There are currently no available data on Criterion 4, but new tools are being developed and refined that may provide answers within the next couple of years. However, at least some initiatives work towards providing answers on direct deforestation impact: (1) Global Forest Watch–Commodities and (2) Transparency for Sustainable Economies (Trase) have established complementary platforms to monitor commercial agriculture’s deforestation impacts over time.

Data development #1: Global Forest Watch–Commodities tool for overlapping commodity data with deforestation trends

GFW–Commodities is a dynamic online forest monitoring and alert system that breaks down satellite data into mosaics and overlays it with open-sourced commodity data. Over the next couple of years, GFW–Commodities will add more commodity data to enable global measurement of deforestation by commodity type. Another iteration, GFW PRO, will soon be available, which will enable banks to track deforestation and fire alerts on specific client production areas.

Data development #2: New supply-chain transparency platform

Trase is an innovative platform (trase.earth) that maps the supply chains of globally traded agricultural commodities, linking regions of production to countries of import, via the individual companies that export and import a particular traded commodity. In doing so, Trase connects downstream supply chain actors to the impacts and opportunities associated with commodity production, enabling greater accountability, improved monitoring, and ultimately progress towards ambitious sustainability goals. Having launched in November 2016 with a focus on the Brazilian soy trade, Trase aims to cover over 70 percent of the total traded volume of forest risk commodities by 2020.

Box 2: Case study – Brazilian soy exports linked to deforestation

Trase enables interested stakeholders to explore the sourcing regions of particular supply chain actors, and to identify the sustainability risks and opportunities to which they are linked.

Figure 6 depicts the Trase model for Brazilian soy, with supply chain flows colored in green or red depending on whether the exporting company has a zero deforestation commitment. It reveals that the top three exporters have made commitments to eliminate deforestation across their entire supply chains, whilst others have made geographically specific pledges under the Amazon Soy Moratorium.

Exploring the data behind this diagram reveals that 42 percent of the soy exported from Brazil in 2015 was covered by a zero deforestation commitment of some kind. What’s more Trase data reveals that 97 thousand hectares of deforestation that could be attributable to soy expansion in 2015 was associated with the sourcing regions of trading companies that have a zero deforestation commitment.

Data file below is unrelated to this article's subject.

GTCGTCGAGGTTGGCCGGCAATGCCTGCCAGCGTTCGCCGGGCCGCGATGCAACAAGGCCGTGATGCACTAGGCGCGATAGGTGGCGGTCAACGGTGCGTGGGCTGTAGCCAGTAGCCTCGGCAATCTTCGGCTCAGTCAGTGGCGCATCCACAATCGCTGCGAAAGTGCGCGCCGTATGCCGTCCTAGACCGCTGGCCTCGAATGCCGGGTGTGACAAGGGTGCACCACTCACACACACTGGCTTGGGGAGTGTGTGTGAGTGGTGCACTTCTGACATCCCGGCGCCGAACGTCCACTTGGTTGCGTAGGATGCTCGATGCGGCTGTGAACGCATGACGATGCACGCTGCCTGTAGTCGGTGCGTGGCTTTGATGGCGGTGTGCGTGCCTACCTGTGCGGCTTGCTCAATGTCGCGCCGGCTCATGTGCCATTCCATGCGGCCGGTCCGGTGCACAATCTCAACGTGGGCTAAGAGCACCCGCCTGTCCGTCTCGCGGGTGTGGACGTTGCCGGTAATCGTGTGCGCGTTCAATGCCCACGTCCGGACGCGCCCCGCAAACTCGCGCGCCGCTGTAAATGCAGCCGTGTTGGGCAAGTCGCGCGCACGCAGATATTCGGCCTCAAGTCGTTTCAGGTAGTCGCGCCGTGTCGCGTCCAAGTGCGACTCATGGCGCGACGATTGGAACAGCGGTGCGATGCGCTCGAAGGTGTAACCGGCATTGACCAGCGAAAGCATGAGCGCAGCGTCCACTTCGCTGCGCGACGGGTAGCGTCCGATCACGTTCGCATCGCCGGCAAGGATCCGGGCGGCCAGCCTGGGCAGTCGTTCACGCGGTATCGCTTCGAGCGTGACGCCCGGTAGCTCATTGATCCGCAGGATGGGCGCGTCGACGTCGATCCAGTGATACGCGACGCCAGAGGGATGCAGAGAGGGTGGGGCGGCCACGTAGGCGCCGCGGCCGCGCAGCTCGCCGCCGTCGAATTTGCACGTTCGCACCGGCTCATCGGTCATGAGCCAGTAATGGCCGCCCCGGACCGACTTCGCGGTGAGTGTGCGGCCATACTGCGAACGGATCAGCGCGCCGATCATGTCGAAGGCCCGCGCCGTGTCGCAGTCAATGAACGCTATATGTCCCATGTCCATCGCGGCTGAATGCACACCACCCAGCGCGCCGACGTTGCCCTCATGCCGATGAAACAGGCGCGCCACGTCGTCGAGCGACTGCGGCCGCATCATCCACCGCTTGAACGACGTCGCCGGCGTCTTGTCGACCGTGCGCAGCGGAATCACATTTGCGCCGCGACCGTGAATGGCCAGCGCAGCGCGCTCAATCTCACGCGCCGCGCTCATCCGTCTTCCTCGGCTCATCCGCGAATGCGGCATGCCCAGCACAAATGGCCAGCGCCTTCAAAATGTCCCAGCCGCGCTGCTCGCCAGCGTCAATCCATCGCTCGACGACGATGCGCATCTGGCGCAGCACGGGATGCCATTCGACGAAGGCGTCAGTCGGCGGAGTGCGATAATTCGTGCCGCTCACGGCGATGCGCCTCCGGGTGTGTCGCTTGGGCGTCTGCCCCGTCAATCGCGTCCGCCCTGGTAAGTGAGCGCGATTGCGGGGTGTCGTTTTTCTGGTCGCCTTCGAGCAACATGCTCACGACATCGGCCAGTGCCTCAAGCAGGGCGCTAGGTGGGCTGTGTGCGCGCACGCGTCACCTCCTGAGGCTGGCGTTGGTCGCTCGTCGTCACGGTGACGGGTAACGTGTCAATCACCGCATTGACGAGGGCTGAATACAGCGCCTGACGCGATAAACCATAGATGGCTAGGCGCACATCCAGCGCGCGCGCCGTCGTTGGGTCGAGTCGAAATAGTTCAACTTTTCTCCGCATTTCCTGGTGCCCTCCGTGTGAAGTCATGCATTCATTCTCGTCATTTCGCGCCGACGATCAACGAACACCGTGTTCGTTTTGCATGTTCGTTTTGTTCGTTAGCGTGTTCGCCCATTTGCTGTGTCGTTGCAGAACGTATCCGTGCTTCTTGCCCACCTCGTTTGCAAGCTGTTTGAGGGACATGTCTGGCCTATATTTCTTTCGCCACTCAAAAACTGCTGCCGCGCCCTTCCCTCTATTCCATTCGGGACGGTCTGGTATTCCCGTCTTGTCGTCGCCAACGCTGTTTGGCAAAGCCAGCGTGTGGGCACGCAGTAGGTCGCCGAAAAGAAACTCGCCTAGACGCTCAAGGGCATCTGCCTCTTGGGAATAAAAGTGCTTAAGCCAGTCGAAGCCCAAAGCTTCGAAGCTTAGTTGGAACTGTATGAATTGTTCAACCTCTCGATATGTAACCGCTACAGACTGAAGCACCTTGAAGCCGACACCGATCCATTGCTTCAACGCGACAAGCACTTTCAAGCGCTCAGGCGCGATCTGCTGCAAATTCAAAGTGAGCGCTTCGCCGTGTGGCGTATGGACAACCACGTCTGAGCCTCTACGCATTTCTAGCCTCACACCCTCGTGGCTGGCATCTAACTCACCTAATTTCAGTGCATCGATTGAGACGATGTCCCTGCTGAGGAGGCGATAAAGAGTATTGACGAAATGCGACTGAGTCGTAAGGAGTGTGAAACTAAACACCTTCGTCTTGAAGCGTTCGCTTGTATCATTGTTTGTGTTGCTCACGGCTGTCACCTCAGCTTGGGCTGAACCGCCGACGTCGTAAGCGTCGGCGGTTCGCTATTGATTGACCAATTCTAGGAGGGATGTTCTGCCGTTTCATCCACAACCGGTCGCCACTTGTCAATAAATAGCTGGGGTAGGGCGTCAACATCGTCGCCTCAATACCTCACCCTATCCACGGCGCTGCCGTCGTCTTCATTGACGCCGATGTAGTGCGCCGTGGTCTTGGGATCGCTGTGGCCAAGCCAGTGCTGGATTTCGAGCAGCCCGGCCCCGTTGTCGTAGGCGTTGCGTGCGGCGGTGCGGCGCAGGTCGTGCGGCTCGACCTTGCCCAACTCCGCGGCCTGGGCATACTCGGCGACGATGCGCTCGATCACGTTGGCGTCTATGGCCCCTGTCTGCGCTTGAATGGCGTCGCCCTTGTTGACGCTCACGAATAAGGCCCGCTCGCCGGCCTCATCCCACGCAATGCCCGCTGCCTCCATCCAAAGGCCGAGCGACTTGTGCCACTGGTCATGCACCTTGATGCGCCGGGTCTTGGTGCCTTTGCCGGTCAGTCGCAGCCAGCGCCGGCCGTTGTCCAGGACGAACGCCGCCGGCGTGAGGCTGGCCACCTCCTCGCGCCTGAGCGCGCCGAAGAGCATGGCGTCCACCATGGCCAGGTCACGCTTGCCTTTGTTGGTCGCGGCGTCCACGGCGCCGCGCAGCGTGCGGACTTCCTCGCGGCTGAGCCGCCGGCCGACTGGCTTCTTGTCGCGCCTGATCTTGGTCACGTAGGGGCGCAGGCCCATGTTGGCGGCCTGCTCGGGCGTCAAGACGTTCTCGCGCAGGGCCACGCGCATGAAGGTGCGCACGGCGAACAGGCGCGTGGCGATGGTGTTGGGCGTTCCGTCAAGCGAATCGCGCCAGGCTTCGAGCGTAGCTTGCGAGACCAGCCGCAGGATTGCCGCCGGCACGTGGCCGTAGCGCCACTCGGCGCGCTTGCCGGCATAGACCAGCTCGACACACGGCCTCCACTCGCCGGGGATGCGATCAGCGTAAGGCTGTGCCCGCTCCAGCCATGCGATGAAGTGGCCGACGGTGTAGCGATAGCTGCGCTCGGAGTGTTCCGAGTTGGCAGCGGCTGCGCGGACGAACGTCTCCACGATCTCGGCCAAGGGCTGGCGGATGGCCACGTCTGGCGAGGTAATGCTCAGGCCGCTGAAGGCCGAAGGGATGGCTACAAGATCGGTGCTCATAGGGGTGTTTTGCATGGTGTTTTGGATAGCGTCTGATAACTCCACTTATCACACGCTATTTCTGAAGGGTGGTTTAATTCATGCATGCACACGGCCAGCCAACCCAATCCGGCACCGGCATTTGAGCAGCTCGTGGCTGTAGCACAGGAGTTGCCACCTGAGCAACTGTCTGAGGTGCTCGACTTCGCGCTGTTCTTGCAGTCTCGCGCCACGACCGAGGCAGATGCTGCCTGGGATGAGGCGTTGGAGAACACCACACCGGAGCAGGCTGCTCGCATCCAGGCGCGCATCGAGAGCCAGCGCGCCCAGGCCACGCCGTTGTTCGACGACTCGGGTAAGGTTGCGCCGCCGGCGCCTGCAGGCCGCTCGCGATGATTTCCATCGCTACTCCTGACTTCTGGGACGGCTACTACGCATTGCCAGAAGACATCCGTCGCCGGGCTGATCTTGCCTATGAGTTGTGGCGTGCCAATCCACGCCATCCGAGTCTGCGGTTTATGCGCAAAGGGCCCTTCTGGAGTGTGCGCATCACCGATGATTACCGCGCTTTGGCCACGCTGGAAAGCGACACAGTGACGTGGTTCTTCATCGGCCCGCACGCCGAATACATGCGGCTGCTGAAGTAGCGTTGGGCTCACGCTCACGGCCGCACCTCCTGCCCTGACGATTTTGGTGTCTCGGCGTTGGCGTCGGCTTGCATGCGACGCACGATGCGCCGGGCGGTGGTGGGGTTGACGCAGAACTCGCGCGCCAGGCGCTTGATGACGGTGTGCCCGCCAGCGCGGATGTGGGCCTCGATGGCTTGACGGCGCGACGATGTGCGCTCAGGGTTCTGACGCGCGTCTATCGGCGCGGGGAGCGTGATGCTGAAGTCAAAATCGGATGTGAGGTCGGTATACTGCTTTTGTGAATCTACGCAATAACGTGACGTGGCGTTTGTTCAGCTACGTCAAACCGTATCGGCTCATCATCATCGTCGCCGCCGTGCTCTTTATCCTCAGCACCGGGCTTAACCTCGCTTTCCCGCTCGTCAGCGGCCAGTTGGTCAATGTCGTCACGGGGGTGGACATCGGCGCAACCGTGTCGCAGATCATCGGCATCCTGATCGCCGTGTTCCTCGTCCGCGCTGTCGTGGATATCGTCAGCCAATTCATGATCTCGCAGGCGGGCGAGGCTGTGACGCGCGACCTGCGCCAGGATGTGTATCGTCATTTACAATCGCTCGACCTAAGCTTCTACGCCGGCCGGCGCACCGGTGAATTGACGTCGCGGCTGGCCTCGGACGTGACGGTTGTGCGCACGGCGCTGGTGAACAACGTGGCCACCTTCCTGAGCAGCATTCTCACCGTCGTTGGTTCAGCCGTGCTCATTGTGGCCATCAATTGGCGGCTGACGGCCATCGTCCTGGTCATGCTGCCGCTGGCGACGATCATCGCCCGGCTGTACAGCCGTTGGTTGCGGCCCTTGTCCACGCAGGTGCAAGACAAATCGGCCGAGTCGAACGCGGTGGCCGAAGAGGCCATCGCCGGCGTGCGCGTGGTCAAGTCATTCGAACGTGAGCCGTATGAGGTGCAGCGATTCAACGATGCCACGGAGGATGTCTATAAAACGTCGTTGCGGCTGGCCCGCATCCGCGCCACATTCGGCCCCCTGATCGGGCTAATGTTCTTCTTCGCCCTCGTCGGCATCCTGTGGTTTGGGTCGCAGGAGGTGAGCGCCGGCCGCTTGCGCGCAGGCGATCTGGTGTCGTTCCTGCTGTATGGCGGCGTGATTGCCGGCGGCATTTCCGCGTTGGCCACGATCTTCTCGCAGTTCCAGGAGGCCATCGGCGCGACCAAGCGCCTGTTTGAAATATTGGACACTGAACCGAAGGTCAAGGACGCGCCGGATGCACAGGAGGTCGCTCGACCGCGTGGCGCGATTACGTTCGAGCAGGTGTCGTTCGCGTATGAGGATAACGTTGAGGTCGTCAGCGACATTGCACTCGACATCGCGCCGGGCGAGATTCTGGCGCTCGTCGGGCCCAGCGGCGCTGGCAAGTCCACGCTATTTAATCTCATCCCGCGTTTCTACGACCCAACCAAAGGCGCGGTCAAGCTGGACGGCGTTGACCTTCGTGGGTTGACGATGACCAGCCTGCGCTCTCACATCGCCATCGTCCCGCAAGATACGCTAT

Figure 6: Trase for Brazilian soy recolored by exporter zero-deforestation commitments

Figure 6: Trase for Brazilian soy recolored by exporter zero-deforestation commitments

Source: Data and screenshot provided by Trase, modified.

Authors: Franziska Haupt, Haseebullah Bakhtary, Alan Kroeger, and Ingrid Schulte (Climate Focus) with contributions from Stephen Donofrio (Forest Trends), Rafel Servent and Morgan Gillespy (CDP), Toby Gardner and Ben Ayre (Trase), Jeff Milder and Adrienne Stork (Rainforest Alliance), and Christy Melhart Slay (The Sustainability Consortium)

[1] Global Canopy Programme. (2016). Sleeping giants of deforestation: the companies, countries and financial institutions with the power to save forests. The 2016 Forest 500 results and analysis. Global Canopy Programme: Oxford, UK. Retrieved from https://globalcanopy.org/publications/sleeping-giants-of-deforestation-2016-forest-500-results-and-analysis

[2] The top 10 scoring companies have an average score of 78 percent for the “deforestation and biodiversity” criterion.

[3] Climate Focus analysis based on Forest 500 and Supply Change data.

[4] Donofrio, S., Rothrock, P., & Leonard, J. (2017). Supply Change: Tracking corporate commitments to deforestation-free supply chains. Washington, D.C.: Forest Trends.

[5] Donofrio, S., Rothrock, P., & Leonard, J. (2017).

[6] Donofrio, S., Rothrock, P., & Leonard, J. (2017).

[7] Forest 500 identifies and ranks the 500 powerbrokers that have significant influence over forest risk commodity supply chains.

[8] Rainforest Action Network, Tuk Indonesia, & Profundo. (2016). Bank Policy Assessment Summary. Retrieved from http://forestsandfinance.org/wp-content/uploads/2016/09/webMatrixEnglish.pdf

[9] IDH (2016). International market support for Mato Grosso’s Produce, Conserve and Include Plan. News Article. Retrieved from www.idhsustainabletrade.com/news/international-market-support-mato-grossos-produce-conserve-include-plan-2

[10] Miller, C., Lujan, B., & Schaap, B. (2017). Collaboration Toward Zero Deforestation: Aligning Corporate and National Commitments in Brazil and Indonesia. Forest Trends and Environmental Defense Fund. Retrieved from www.forest-trends.org/documents/files/doc_5617.pdf